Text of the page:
In 2018, we made gradual portfolio adjustments based on relative valuation changes. For example, as valuations increased, we trimmed selected Information Technology and Health Care holdings that had performed strongly. The Fund’s largest sale was Merck, a leading pharmaceutical company held in the Fund since 2009. While the company has a strong management team, we decided to sell Merck given its higher valuation and our concerns about Merck’s dependence on its blockbuster cancer drug Keytruda for future sales growth. In addition, we believe the company is entering a period of heavy, sustained investment as it manages through a product cycle, which could pressure profit margins.

Nevertheless, the Fund remained overweight the Health Care sector (22.8% compared to 15.5% for the S&P 500).d We are enthusiastic about the Fund’s Pharmaceuticals holdings because valuations are attractive and new drug approvals demonstrate improving research productivity. Moreover, the substantial cash flows at these companies are not sensitive to economic swings and their healthy dividends provide a solid, stable source of return. We believe Health Care is a more attractive, defensive alternative to Consumer Staples, where valuations are higher but growth prospects are lower.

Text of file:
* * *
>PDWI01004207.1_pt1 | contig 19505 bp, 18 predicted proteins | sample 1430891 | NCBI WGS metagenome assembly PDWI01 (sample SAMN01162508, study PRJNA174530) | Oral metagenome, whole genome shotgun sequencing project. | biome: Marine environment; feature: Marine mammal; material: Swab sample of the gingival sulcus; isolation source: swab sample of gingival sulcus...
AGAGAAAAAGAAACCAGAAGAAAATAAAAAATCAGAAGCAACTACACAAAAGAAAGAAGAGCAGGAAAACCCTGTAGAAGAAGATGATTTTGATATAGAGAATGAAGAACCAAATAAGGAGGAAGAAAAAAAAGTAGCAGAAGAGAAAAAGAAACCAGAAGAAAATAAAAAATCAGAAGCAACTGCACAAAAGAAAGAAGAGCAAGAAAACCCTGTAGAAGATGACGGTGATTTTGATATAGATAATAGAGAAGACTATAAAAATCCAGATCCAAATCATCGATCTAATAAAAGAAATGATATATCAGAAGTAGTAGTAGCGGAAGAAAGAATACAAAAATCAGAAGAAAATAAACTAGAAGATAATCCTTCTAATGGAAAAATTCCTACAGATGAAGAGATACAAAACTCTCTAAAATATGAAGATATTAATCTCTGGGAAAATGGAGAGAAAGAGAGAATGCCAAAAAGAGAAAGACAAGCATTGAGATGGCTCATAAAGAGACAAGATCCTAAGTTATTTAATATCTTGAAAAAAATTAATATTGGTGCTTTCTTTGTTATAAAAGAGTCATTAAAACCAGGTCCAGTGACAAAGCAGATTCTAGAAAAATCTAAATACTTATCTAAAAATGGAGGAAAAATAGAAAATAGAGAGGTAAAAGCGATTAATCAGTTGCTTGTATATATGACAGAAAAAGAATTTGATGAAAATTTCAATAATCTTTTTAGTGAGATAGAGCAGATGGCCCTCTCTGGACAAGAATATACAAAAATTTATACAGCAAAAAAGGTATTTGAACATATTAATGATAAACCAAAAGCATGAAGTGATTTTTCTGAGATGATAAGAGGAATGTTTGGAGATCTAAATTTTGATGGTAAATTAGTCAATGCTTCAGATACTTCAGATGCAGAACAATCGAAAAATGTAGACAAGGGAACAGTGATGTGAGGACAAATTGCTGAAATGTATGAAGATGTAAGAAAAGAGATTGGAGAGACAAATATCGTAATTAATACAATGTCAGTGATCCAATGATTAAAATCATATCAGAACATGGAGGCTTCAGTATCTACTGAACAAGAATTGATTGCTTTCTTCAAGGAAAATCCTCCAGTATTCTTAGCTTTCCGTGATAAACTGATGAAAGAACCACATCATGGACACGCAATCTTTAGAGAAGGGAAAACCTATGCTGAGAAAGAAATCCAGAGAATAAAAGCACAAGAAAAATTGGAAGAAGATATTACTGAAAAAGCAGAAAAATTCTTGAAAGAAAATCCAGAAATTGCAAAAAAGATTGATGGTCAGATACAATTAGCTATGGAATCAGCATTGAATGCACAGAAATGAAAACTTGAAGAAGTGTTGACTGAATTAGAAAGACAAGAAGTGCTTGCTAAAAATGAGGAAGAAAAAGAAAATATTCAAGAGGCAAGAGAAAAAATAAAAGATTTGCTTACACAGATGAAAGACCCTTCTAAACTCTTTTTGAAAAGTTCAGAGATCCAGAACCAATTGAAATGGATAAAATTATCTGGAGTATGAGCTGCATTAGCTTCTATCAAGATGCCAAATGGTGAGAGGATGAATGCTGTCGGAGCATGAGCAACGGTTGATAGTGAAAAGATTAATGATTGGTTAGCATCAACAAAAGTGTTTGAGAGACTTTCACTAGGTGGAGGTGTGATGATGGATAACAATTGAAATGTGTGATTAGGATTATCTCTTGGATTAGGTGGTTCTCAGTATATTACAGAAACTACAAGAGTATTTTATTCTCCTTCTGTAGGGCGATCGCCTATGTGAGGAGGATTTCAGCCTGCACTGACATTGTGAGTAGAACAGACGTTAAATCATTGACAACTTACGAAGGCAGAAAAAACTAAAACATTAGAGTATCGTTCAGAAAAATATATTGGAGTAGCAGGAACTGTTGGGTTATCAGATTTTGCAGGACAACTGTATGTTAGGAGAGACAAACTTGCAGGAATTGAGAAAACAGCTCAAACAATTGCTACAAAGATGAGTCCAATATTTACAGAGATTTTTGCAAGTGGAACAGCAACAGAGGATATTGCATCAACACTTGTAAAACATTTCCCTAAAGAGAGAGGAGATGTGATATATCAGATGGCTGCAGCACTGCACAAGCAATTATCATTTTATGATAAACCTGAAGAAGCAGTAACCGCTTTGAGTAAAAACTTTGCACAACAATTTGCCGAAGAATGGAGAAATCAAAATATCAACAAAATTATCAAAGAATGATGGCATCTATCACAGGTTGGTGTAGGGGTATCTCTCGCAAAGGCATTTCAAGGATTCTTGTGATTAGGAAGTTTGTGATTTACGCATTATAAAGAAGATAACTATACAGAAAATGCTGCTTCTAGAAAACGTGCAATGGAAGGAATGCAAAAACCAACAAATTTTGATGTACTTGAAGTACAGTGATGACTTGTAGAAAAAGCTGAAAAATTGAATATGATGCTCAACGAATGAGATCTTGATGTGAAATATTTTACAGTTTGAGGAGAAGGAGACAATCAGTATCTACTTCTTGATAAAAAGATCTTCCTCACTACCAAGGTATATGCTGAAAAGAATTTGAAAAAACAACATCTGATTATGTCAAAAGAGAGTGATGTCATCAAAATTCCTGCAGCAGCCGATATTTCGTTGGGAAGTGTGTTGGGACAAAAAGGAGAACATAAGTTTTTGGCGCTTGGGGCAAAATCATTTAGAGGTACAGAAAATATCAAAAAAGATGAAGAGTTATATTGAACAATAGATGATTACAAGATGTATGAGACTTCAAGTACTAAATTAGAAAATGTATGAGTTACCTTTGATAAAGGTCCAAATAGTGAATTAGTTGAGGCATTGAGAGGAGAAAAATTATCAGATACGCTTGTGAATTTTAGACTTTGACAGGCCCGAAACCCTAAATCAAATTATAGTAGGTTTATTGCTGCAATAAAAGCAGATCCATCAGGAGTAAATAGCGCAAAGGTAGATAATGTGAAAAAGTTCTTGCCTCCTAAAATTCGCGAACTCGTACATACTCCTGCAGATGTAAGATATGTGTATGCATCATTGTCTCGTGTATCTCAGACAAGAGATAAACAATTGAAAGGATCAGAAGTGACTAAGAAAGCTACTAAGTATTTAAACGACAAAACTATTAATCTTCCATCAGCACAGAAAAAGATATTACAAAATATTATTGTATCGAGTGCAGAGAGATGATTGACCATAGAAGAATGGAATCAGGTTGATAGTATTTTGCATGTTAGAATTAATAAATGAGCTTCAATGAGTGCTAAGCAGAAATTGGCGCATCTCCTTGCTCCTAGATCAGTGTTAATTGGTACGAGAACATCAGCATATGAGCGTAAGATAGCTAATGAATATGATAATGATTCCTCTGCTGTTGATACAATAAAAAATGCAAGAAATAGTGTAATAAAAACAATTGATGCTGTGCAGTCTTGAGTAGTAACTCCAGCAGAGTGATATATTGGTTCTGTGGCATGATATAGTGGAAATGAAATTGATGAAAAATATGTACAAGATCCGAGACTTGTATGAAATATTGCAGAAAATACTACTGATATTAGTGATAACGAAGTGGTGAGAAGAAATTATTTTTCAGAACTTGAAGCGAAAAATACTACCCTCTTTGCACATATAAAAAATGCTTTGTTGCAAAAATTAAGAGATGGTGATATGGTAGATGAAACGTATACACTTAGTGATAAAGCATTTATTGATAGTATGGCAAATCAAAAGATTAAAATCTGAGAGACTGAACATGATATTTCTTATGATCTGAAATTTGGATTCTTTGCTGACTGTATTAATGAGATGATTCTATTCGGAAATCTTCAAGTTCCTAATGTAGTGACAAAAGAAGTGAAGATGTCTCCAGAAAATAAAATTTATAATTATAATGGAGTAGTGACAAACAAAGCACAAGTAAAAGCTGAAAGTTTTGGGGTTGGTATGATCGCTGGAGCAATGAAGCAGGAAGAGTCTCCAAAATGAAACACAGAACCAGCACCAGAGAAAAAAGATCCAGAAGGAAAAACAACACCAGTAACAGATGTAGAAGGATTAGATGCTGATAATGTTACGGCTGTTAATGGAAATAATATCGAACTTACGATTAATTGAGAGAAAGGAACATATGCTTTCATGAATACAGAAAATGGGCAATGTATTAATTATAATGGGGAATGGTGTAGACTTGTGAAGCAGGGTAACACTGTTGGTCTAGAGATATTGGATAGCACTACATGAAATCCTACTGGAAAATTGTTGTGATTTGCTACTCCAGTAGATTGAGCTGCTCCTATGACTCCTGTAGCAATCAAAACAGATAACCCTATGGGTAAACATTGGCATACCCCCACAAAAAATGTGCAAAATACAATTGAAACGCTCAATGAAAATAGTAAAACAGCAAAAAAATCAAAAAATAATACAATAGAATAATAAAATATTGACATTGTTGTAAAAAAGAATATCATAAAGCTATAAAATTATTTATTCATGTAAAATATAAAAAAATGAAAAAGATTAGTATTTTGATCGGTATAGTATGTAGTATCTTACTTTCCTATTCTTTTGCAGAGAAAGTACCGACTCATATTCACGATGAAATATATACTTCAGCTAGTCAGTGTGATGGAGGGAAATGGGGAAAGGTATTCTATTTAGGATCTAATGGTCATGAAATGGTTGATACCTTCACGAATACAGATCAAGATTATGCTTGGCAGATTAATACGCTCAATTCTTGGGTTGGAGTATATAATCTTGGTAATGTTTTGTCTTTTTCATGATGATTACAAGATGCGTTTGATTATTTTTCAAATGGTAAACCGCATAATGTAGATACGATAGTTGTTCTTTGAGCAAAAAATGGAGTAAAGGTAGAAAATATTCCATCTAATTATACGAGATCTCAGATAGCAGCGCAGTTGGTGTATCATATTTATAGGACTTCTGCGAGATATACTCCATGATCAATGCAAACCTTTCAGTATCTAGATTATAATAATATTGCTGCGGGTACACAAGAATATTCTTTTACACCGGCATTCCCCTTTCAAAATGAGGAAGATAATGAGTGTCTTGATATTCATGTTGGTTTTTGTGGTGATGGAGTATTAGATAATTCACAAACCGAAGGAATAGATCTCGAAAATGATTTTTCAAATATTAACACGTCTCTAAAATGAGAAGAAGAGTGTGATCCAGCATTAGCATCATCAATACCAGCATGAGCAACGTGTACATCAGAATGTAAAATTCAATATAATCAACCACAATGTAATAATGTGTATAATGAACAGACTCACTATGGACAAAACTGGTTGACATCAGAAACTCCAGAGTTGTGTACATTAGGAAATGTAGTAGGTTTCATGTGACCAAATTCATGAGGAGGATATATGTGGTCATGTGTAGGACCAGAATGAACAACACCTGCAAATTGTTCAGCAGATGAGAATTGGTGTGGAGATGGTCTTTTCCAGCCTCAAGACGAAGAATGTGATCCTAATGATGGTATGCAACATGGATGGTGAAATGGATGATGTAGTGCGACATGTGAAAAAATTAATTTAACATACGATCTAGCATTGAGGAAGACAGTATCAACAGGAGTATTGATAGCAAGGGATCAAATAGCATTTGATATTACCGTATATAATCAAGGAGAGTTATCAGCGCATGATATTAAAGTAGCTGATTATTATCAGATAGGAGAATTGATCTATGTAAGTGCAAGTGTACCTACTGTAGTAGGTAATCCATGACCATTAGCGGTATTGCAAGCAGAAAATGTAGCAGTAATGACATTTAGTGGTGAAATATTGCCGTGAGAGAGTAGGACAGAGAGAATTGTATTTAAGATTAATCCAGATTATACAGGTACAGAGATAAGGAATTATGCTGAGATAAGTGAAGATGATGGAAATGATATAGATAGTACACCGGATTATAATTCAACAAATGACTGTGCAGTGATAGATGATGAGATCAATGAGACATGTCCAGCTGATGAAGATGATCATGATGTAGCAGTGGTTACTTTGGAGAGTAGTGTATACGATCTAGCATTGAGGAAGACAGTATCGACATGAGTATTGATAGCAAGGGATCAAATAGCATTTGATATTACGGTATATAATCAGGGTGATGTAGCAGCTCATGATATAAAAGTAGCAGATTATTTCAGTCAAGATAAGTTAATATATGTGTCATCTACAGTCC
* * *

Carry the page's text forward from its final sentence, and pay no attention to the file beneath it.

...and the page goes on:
Additionally, as a result of individual security selection, we increased the Fund’s Energy exposure from 7.8% to 8.5% during 2018—a significant add given the S&P 500 Energy sector was down 18%. We also increased the portfolio’s exposure to select Industrials companies as valuations declined. For example, we initiated a position in United Technologiese (highlighted below) and added to the Fund’s existing holdings in FedEx and Johnson Controls International.


During the fourth quarter, Brent crude oil prices dropped 35%, weighing heavily on the outlook for energy-related companies, and Energy was the worst-performing sector (down 24%) within the S&P 500. While the short -term direction of oil prices is difficult to forecast, we believe slower supply growth and increasing demand point to higher prices over our investment horizon. Weighing valuation against individual company fundamentals, we recently added to the Fund’s positions in Occidental Petroleum and Halliburton, among others.

Occidental Petroleum